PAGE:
Corn Stocks, Acreage, and Yield

Corn Stocks, Acreage, and Yield
Darrel Good, Agricultural Economist - University of Illinois

The price of corn in Chicago is up about 75 cents since the end of March and this may represent a good new crop corn marketing opportunity. Todd Gleason has more from the University of Illinois.

The price strength comes from dry weather conditions…
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The price strength comes from dry weather conditions in South America and the associated strength in export demand for U.S. corn writes University of Illinois Agricultural Economist Darrel Good on the Farm Doc Daily website. He also indicates there are expectations for planted acreage to fall short of intentions; and some recent yield concerns associated with an extended period of hot weather. Good says that last note is really important, but that the end of the month USDA reports are likely to weigh heavily on the trade.

Good :24 …during the third quarter of the marketing year.

Quote Summary - Prices will continue to reflect weather conditions and summer weather forecasts, but will also be influenced by the USDA’s Grain Stocks and Acreage reports to be released on June 30. The estimate of corn stocks as of June 1 will reflect the recent increase in the pace of exports and will reveal the pace of feed and residual use during the third quarter of the marketing year.

The expected size of June 1 stocks can be calculated based on consumption data currently available and on the assumption that feed and residual use is on pace with the USDA projection of 5.25 billion bushels for the year. Based on the USDA’s Grain Crushings and Co-Products Production reports for March and April and on the EIA weekly estimates of ethanol production during May, corn used for ethanol production during the third quarter of the marketing year is estimated at 1.24 billion bushels. Corn used for other domestic industrial and food products is estimated at 360 million bushels.

Adding those numbers to the cumulative export inspections during the first three quarters of the marketing year, along with some other calculations, and it sums June 1 stocks of 4.623 billion bushels. This is 170 million larger than stocks of a year ago. Stocks would likely have to differ from that estimate by more than 50 million bushels to produce a price response, admits Darrel Good.

The June estimate of planted acreage of corn is generally expected to be less than intentions of 93.6 million acres reported in March as some acreage may have been switched to soybeans due to the increase in soybean prices. Again, however, with the decline in prevent plant acres this year and some increase in crop prices during the planting season, total acreage of spring planted crops may have exceeded the surprisingly small March intentions. That potential increase creates some uncertainty about the magnitude of corn acreage. A June estimate near March intentions would be somewhat bearish, depending on late month weather and weather forecasts.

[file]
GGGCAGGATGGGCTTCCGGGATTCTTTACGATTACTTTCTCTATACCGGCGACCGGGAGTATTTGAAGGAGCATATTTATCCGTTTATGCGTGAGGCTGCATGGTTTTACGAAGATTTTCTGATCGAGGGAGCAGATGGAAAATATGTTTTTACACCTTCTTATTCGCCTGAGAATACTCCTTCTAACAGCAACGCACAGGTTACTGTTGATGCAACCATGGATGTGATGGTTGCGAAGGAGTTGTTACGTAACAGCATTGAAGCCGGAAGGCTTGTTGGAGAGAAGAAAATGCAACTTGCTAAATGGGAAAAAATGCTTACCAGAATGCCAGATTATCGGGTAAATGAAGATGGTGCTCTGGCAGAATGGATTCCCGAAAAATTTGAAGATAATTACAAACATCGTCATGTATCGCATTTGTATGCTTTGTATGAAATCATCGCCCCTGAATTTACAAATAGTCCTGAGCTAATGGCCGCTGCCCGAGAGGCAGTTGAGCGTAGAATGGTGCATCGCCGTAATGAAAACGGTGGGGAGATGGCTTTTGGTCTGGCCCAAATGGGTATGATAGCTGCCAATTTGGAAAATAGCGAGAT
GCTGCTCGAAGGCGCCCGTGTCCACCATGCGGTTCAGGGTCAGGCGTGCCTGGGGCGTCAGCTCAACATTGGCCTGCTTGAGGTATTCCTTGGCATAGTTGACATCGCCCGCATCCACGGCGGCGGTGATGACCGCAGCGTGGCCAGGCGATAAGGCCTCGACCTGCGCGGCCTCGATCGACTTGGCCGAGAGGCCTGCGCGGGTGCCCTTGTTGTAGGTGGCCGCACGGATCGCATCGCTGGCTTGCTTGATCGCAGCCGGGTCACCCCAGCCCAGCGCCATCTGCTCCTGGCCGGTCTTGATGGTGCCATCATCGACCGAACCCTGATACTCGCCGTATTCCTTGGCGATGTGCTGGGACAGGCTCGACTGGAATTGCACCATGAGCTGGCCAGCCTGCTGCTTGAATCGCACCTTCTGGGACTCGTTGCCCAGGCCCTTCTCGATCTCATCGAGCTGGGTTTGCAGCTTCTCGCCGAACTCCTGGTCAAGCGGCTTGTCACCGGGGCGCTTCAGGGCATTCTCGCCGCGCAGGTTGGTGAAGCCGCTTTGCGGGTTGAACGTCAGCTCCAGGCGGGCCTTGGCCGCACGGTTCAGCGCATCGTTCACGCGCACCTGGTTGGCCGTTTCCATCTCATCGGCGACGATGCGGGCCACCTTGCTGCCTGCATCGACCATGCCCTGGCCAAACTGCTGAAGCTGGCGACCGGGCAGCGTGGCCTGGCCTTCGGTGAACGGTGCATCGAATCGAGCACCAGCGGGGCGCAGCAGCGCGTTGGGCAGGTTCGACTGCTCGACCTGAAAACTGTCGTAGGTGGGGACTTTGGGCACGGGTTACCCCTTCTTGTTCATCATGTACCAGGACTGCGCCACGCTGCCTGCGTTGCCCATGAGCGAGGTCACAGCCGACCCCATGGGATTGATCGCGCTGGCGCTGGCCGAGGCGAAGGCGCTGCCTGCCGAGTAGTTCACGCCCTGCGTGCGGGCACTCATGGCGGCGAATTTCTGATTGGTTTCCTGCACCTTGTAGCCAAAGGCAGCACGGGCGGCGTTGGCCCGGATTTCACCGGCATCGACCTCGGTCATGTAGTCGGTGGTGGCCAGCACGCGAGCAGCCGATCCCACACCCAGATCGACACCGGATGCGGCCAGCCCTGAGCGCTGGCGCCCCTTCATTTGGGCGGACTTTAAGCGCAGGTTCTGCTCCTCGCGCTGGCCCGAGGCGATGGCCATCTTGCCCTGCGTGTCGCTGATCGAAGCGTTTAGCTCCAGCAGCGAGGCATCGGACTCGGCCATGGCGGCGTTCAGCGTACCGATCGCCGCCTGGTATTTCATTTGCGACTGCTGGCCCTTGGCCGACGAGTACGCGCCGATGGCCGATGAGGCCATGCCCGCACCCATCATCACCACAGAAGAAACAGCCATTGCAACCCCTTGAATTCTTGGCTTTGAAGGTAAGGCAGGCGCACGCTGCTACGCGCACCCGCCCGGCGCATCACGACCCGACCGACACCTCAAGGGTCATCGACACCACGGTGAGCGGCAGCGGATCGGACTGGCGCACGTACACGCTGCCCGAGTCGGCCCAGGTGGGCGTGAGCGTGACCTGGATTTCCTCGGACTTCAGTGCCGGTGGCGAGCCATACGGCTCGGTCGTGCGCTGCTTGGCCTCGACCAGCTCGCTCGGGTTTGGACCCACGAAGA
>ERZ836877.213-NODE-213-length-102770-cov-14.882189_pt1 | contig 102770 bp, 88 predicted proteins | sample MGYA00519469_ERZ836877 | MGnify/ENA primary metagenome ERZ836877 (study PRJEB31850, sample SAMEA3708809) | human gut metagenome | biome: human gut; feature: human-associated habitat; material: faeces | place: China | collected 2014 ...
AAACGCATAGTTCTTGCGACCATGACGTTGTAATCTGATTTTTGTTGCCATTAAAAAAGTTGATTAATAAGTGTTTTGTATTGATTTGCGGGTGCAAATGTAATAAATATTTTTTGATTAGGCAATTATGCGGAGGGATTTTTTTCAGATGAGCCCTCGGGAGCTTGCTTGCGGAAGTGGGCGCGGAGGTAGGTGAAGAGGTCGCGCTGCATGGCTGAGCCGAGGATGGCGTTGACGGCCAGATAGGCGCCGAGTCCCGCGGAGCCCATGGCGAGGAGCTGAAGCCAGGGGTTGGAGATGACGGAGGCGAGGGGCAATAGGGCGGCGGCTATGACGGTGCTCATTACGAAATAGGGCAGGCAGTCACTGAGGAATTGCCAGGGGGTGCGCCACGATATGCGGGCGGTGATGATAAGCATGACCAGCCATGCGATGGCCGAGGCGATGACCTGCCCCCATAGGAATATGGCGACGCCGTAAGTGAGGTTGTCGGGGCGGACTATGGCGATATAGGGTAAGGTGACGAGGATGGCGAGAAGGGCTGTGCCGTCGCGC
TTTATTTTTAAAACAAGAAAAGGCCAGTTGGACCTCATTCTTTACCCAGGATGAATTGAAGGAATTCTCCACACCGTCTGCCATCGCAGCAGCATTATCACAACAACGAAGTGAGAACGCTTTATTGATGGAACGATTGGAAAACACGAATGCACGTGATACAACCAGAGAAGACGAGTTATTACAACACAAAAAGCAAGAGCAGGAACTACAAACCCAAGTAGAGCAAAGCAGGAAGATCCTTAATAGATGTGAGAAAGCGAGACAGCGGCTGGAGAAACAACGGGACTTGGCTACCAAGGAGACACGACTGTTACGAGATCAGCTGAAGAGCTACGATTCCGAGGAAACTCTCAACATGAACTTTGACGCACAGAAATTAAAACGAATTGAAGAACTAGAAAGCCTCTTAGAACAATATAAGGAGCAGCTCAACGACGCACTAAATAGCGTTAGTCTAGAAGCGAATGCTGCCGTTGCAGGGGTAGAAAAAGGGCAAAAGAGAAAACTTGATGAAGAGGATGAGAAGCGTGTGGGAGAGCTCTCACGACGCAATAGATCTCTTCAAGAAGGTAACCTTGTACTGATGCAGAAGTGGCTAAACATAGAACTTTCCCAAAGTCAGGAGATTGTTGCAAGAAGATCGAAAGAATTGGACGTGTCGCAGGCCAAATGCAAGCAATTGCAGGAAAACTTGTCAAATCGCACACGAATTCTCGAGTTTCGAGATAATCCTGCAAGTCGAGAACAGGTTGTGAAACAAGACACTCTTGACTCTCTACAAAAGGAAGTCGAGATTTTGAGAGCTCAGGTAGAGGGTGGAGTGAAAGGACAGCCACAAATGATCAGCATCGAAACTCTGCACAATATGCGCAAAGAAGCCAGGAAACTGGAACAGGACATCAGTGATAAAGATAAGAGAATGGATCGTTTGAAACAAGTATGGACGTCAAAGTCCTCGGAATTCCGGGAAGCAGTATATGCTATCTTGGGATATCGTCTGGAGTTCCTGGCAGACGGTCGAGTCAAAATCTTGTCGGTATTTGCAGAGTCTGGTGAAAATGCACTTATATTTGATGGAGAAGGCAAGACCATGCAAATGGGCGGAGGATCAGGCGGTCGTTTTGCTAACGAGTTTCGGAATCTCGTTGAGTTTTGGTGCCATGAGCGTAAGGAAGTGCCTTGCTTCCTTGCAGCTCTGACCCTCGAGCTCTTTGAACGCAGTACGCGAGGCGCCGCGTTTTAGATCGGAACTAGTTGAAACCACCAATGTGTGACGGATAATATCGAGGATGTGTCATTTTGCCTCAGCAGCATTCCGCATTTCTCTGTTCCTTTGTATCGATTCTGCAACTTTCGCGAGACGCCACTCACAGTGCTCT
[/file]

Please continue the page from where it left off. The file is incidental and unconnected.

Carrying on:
The bottomline writes Darrel Good is that without substantial surprises in the upcoming USDA reports, corn prices will be mostly influenced by weather and yield expectations, which is usually the case this time of year. He says the market has already begun to price in the risk of a 2016 average yield below trend. Increasingly, analysts are drawing parallels between the late 1982–83 weather pattern that resulted in very low corn yields and the 2015–16 weather pattern to date. Here’s what Darrel Good thinks farmers should do with this knowledge.

Good :43 …use of options or options-based cash contracts.

Quote Summary - Producers have waited for and now welcome the higher corn prices. The higher prices coupled with uncertainty about summer weather, however, means that producers now have more price risk along with some production risk. December futures prices are now $0.60 above the crop revenue insurance price established in February so there is revenue risk for unpriced new crop corn. Still, prices would continue to increase with unfavorable weather conditions. What to do? Managing the current new-crop price risk can be accomplished with a combination of the timing of incremental sales and the use of options or options-based cash contracts.

The choice of strategy, thinks Darrel Good, will be influenced by local crop conditions and production expectations. While developing a marketing strategy is challenging, he says it is important to have a strategy since weather markets provide a window of pricing opportunity that typically persist for a relatively short period.

One other important item; Darrel Good says the strategy probably should include plans for pricing some of the 2017 crop.